The Bullroarer - Thursday 26th June 2008

NZ Herald - Energy firms to push for grid upgrade

Contact Energy has withdrawn its Environment Court appeal against Meridian's wind farm in central Otago, Project Hayes.

Instead, the two companies will push for an upgrade of the lower South Island's transmission system so it can cope with both existing and planned generation.

The Australian - Heating a fuel tax is explosive politics

Good climate change policy includes more than petrol

GIVEN the level of public concern over rising petrol prices, it is only natural the Opposition has decided to play politics with what was once a key part of its own climate change response. It now says transport fuels, which account for about 17 per cent of Australia's carbon emissions, should not automatically be included in any carbon trading scheme. To its credit, the Rudd Government has not taken the bait. Rather, given the groundwork already laid with the symbolic ratification of the Kyoto Protocol, the Government has used the Opposition's U-turn to climb back onto the high moral ground.

In any contest between morality and money, however, money usually wins.

The Age - Propping up private operators won't help public transport

Metropolitan trains and trams have been privatised, but the public interest has not been. The Government needs to remember that.

FIVE-AND-A-HALF years ago, this newspaper commented: "The privatisation of public transport happened very quickly and, on the face of it, has come unstuck almost as quickly." Depressingly, the privatisation experiment has remained unstuck, despite — or perhaps because of — numerous attempts to shore it up on the part of successive governments.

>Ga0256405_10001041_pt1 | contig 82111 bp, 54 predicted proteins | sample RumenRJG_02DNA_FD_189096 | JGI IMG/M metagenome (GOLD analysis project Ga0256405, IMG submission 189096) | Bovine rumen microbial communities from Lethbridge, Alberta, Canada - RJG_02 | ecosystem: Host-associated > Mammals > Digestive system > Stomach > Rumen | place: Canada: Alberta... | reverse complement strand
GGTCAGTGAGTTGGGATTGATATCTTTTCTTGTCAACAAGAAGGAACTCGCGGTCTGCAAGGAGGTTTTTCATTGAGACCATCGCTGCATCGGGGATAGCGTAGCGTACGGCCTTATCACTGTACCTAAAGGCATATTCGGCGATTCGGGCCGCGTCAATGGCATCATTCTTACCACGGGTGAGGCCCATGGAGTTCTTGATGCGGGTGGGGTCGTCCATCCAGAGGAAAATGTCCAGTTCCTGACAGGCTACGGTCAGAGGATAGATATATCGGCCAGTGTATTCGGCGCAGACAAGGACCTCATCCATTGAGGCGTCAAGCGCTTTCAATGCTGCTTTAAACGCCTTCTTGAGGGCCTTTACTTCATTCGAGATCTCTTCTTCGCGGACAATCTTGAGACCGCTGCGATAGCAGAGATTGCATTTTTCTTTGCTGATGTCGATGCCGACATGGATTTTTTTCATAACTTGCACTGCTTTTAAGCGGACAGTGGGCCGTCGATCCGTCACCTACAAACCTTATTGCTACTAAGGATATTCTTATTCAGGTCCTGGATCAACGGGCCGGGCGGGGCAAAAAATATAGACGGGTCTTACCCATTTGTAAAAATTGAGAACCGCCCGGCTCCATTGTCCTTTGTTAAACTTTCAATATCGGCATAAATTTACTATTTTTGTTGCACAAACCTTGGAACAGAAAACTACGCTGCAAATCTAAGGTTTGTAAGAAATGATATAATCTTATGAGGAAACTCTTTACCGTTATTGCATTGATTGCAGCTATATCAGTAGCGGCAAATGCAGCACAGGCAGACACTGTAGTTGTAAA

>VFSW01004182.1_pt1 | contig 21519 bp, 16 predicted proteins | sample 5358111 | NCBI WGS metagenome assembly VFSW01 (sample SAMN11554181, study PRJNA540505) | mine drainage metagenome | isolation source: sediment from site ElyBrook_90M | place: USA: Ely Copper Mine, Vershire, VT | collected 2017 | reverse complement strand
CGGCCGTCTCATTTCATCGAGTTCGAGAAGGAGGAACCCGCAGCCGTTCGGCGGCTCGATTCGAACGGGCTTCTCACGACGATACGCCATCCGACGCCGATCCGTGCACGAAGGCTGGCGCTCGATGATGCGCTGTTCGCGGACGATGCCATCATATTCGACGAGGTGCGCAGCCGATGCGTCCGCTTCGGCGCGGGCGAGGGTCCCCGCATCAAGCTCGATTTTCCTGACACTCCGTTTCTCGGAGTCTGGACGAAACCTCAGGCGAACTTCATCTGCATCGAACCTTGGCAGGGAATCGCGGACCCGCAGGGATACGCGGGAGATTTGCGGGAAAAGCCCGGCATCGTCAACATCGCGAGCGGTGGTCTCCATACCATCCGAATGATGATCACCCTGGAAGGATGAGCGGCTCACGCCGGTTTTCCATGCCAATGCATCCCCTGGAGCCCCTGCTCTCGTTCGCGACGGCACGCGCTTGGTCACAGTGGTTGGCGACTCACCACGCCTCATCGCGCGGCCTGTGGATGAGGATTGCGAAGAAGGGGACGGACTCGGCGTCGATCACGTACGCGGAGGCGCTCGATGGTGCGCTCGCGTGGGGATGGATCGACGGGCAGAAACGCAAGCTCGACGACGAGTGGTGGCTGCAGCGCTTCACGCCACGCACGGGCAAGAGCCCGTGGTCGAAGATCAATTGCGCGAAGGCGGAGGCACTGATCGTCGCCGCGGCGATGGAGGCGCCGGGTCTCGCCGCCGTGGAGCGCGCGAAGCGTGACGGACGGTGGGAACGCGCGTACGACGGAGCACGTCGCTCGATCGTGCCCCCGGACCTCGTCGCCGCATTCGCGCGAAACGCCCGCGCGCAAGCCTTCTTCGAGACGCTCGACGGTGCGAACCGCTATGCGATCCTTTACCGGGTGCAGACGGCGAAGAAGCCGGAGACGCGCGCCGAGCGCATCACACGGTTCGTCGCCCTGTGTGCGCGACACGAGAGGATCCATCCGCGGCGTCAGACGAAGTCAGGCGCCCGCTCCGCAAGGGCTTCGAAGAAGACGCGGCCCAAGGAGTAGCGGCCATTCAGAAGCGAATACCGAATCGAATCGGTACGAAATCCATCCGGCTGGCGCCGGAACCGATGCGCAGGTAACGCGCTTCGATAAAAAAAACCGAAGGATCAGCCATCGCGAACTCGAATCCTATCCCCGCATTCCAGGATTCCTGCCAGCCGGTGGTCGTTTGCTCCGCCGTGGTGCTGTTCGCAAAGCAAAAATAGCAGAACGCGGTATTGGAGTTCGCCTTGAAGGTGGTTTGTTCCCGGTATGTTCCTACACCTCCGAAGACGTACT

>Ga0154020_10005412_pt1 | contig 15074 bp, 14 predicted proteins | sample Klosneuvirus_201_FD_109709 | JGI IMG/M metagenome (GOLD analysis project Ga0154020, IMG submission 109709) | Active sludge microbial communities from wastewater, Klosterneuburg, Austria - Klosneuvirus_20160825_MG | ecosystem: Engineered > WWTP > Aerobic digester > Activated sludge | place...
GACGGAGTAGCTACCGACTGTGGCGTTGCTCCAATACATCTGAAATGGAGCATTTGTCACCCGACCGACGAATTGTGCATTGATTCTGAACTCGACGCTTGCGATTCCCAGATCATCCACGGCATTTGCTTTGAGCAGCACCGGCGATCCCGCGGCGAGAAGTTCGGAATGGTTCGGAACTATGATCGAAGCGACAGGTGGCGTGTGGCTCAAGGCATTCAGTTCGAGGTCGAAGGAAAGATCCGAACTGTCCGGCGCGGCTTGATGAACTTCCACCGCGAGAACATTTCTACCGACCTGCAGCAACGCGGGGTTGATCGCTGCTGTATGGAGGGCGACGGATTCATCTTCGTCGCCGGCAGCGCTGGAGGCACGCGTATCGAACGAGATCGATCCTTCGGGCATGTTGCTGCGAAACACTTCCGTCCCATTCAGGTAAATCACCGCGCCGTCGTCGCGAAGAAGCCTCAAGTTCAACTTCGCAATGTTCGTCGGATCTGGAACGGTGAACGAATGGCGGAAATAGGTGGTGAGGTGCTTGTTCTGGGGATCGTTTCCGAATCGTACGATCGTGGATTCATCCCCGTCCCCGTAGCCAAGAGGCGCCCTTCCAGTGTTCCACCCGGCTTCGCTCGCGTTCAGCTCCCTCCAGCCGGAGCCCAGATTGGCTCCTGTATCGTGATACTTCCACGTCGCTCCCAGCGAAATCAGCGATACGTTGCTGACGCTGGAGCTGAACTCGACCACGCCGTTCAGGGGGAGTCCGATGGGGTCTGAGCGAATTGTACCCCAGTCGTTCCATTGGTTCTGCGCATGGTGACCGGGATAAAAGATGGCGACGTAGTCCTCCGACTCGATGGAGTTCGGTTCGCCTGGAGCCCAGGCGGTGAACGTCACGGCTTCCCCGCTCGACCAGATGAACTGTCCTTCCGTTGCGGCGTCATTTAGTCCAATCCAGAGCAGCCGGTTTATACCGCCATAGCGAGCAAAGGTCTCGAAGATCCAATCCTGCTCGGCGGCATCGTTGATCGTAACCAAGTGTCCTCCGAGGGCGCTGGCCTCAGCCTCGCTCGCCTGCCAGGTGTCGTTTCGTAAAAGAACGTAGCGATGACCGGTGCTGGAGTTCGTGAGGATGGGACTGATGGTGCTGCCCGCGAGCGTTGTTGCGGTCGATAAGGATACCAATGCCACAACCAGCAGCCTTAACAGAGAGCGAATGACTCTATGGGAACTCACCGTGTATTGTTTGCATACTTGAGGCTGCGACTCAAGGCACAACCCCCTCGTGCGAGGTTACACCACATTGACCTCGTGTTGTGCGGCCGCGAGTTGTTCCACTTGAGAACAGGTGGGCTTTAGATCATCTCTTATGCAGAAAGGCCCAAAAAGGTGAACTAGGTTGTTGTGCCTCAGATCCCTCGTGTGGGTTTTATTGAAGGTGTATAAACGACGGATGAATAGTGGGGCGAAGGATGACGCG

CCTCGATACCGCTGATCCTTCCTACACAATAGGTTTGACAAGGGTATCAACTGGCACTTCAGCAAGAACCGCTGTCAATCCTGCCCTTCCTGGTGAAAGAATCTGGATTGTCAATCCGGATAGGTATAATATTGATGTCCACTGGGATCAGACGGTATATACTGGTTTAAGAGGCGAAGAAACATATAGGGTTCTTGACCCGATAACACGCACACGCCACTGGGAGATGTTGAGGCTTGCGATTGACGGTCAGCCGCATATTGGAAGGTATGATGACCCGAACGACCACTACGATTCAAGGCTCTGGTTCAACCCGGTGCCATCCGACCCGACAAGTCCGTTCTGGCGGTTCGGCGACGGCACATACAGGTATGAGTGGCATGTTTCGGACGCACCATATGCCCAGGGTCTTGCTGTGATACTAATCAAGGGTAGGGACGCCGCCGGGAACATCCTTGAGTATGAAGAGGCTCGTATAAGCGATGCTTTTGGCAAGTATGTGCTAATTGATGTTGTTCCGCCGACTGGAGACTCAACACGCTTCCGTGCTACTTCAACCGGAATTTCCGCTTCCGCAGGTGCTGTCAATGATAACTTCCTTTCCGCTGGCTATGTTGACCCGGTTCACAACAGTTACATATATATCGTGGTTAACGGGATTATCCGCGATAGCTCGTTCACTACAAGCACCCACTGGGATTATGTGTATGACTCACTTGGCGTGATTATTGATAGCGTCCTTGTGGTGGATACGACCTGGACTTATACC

The latest attempt, which we reported yesterday, involves an easing of the penalties that can be imposed on tram and train operators for late or cancelled services.

Otago Daily Times - Rising fuel costs prompt greater use of buses in Timaru

The queues are lengthening at Timaru bus stops as the fuel price soars.

More and more commuters are leaving their cars at home each day and joining the ‘‘busset'', leaving public transport operators smiling at their new-found popularity.

While the rush for the bus has not reached the crush proportions now being experienced in Christchurch where there have been media reports of passengers being crammed in stairways and against bus doors, Timaru patronage is steadily climbing, with April figures up 21 per cent on the previous year.

Herald Sun - Markets falling into the gloom

INVESTORS are battening down the hatches as the global economy heads for a further bout of weakening with stock markets sliding and painfully high oil prices sapping consumer confidence.

The Australian - Misguided US plan to curb oil futures speculation

THOSE pilgrim puritans are at it again, threatening to ban, regulate and smother all forms of risk-taking.

After adultery, booze, ciggies and online poker, North Americans have invented a new vice, and its home is the New York Mercantile Exchange.

Goaded by a pack of opportunistic US senators seeking to ride the wave of public rage about fuel prices, the Commodities and Futures Trading Commission is preparing a report on the role of speculators in the crude oil futures market.

Radio NZ - Energy use growing slower than economy, figures show

New information suggests New Zealand is getting more efficient with its energy use.

Figures from 1997 to 2006 show the economy growing faster than its use of energy.

Statistics New Zealand says the economy increased by 33% in the decade but energy use rose only 21%.

ABC - Power strategy: 'Price increases, job losses'

Unions say the New South Wales Government's sale strategy for the energy sector will see 1.5 million customers paying even more for their electricity by the end of the year.

The Government announced yesterday that a trade sale of retailer Energy Australia will be the first planned transaction.


Mr Kruse says it will also create an uncertain future for hundreds of workers.

Radio Australia - Indonesian government to review fuel price hike

Indonesia's parliament has voted to review the government's 30 per cent fuel price hike after 21 people were injured in violent student-led protests.